Expense Allocation and Fee Practices Fund Managers Should Avoid to Reduce Risk of SEC Scrutiny (Part One of Three)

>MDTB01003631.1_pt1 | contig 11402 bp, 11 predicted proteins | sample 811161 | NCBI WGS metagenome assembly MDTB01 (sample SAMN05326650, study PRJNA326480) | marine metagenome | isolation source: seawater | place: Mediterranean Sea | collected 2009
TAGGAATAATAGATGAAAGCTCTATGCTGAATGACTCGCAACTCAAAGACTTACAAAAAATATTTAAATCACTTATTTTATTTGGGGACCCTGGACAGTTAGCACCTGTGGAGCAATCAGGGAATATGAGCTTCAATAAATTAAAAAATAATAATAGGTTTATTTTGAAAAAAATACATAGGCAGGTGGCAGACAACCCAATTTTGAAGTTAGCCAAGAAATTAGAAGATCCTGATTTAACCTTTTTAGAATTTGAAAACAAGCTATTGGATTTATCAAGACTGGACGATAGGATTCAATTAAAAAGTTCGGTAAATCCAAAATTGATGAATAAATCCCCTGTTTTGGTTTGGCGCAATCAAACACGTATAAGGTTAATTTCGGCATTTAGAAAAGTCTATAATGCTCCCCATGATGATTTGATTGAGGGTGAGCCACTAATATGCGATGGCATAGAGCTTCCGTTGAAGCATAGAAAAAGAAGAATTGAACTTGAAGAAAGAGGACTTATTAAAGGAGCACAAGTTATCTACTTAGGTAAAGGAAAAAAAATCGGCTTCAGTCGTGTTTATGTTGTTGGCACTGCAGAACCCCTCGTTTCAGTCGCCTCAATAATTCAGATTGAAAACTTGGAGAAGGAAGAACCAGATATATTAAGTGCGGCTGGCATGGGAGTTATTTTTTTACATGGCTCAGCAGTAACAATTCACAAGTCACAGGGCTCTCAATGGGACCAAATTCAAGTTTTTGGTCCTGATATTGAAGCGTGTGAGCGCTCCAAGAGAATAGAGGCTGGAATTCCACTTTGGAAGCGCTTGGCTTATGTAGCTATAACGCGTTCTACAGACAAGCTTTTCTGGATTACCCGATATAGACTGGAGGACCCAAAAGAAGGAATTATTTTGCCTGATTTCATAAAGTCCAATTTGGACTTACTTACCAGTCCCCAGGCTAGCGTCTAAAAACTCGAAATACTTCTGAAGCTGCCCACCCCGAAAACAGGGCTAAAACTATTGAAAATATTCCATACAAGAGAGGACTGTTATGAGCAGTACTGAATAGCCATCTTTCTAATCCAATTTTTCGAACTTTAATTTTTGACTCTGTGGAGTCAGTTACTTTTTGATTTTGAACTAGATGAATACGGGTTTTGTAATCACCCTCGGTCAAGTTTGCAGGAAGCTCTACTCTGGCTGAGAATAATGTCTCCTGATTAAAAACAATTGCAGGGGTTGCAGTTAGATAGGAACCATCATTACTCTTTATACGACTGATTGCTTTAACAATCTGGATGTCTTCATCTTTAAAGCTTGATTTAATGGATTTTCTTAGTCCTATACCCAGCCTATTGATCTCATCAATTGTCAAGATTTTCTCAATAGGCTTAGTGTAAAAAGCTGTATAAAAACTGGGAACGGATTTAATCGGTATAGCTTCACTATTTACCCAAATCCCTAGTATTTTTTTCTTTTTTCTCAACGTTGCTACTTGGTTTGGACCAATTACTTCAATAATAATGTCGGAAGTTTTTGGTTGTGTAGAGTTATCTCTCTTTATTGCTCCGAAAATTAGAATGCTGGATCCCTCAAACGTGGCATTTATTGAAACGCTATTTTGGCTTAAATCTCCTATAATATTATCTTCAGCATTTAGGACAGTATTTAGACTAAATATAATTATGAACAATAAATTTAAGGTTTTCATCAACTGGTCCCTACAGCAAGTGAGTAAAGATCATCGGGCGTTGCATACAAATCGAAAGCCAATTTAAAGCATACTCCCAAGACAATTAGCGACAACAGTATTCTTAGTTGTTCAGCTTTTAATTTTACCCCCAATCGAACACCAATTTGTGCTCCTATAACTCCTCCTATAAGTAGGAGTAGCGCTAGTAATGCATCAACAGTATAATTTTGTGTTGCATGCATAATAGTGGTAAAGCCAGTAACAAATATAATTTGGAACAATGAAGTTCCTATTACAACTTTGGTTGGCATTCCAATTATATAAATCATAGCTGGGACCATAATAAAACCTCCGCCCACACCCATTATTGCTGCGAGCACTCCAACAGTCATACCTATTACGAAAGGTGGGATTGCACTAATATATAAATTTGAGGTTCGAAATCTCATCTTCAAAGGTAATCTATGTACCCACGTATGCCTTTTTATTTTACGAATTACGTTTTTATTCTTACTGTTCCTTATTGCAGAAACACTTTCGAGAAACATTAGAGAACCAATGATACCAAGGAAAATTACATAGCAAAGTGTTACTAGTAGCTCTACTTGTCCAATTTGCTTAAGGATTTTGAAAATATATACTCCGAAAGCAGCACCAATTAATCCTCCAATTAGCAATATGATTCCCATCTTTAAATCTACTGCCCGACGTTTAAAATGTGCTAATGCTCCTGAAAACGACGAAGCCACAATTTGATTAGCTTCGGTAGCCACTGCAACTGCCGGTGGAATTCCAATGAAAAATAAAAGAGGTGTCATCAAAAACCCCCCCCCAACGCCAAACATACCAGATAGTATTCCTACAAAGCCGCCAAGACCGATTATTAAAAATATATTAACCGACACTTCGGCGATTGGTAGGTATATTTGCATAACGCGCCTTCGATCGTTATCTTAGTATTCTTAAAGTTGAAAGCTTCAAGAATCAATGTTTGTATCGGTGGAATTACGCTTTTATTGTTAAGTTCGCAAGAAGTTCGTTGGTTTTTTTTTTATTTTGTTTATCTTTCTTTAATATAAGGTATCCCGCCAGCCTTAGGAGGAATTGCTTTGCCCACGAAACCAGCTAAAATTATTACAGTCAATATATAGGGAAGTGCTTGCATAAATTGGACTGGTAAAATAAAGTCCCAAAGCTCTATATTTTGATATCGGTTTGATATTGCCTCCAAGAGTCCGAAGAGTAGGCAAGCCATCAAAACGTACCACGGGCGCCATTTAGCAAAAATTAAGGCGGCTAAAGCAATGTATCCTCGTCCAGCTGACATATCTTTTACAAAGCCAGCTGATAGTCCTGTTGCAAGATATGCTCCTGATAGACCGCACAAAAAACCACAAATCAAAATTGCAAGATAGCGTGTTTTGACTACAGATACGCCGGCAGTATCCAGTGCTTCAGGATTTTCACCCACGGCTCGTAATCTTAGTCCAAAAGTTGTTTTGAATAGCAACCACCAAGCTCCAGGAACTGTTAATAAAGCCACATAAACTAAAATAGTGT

There were no specific regulations – and minimal SEC guidance – for fund managers to reference prior to 2015 when allocating expenses between themselves and their funds. To fill this void and protect investors, the SEC announced in 2015 and 2016 that private fund fee and expense practices would be a priority of its Office of Compliance Inspections and Examinations. A flurry of enforcement actions followed, targeting practices often viewed as “market” by hedge fund managers at the time. Fund managers must study those actions to date to ensure they do not commit the same violations highlighted by the SEC. To illuminate best practices for fund managers to avoid expense allocation violations, the Hedge Fund Law Report spoke with top practitioners in the industry and examined SEC enforcement actions and statements by SEC staff. This article, the first in a three-part series, outlines trends in the types of expense allocations most aggressively scrutinized by the SEC. The second article will examine the flaws in disclosures to investors and the gaps in policies and procedures of managers that frequently result in expense allocation violations. The third article will describe best practices fund managers should adopt to prevent violations, as well as remedial actions to take upon discovering the improper allocation of an expense. For additional coverage of expense allocations, see “Battle-Tested Best Practices for Private Fund Expense Allocations” (Oct. 10, 2014); and our two-part series entitled “How Should Hedge Fund Managers Approach the Allocation of Expenses Among Their Firms and Their Funds?”: Part One (May 2, 2013); and Part Two (May 9, 2013).

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